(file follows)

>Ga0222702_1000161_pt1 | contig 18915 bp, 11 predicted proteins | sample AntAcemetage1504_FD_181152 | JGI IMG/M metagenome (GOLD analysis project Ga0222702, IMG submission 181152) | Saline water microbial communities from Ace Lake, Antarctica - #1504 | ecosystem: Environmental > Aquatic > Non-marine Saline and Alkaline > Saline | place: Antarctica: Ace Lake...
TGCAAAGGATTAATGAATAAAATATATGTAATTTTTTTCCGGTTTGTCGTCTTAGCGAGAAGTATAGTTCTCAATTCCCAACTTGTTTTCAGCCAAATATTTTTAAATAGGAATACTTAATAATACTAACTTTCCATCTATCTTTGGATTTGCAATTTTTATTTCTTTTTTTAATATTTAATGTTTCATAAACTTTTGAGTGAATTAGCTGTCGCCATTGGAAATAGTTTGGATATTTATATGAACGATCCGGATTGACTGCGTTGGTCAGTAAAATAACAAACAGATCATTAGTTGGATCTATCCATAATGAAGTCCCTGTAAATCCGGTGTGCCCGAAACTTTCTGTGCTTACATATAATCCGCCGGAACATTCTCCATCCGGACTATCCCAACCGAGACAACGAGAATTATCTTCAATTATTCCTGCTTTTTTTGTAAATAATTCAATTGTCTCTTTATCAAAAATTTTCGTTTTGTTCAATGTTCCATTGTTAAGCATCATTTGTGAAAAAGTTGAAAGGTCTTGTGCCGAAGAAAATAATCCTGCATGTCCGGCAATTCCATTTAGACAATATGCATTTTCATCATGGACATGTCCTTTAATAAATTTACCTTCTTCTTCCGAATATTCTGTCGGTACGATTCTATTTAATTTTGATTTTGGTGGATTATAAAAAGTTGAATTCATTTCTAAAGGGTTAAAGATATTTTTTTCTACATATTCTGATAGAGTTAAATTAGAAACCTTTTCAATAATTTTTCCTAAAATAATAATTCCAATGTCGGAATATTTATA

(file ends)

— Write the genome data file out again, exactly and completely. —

>Ga0222702_1000161_pt1 | contig 18915 bp, 11 predicted proteins | sample AntAcemetage1504_FD_181152 | JGI IMG/M metagenome (GOLD analysis project Ga0222702, IMG submission 181152) | Saline water microbial communities from Ace Lake, Antarctica - #1504 | ecosystem: Environmental > Aquatic > Non-marine Saline and Alkaline > Saline | place: Antarctica: Ace Lake...
TGCAAAGGATTAATGAATAAAATATATGTAATTTTTTTCCGGTTTGTCGTCTTAGCGAGAAGTATAGTTCTCAATTCCCAACTTGTTTTCAGCCAAATATTTTTAAATAGGAATACTTAATAATACTAACTTTCCATCTATCTTTGGATTTGCAATTTTTATTTCTTTTTTTAATATTTAATGTTTCATAAACTTTTGAGTGAATTAGCTGTCGCCATTGGAAATAGTTTGGATATTTATATGAACGATCCGGATTGACTGCGTTGGTCAGTAAAATAACAAACAGATCATTAGTTGGATCTATCCATAATGAAGTCCCTGTAAATCCGGTGTGCCCGAAACTTTCTGTGCTTACATATAATCCGCCGGAACATTCTCCATCCGGACTATCCCAACCGAGACAACGAGAATTATCTTCAATTATTCCTGCTTTTTTTGTAAATAATTCAATTGTCTCTTTATCAAAAATTTTCGTTTTGTTCAATGTTCCATTGTTAAGCATCATTTGTGAAAAAGTTGAAAGGTCTTGTGCCGAAGAAAATAATCCTGCATGTCCGGCAATTCCATTTAGACAATATGCATTTTCATCATGGACATGTCCTTTAATAAATTTACCTTCTTCTTCCGAATATTCTGTCGGTACGATTCTATTTAATTTTGATTTTGGTGGATTATAAAAAGTTGAATTCATTTCTAAAGGGTTAAAGATATTTTTTTCTACATATTCTGATAGAGTTAAATTAGAAACCTTTTCAATAATTTTTCCTAAAATAATAATTCCAATGTCGGAATATTTATA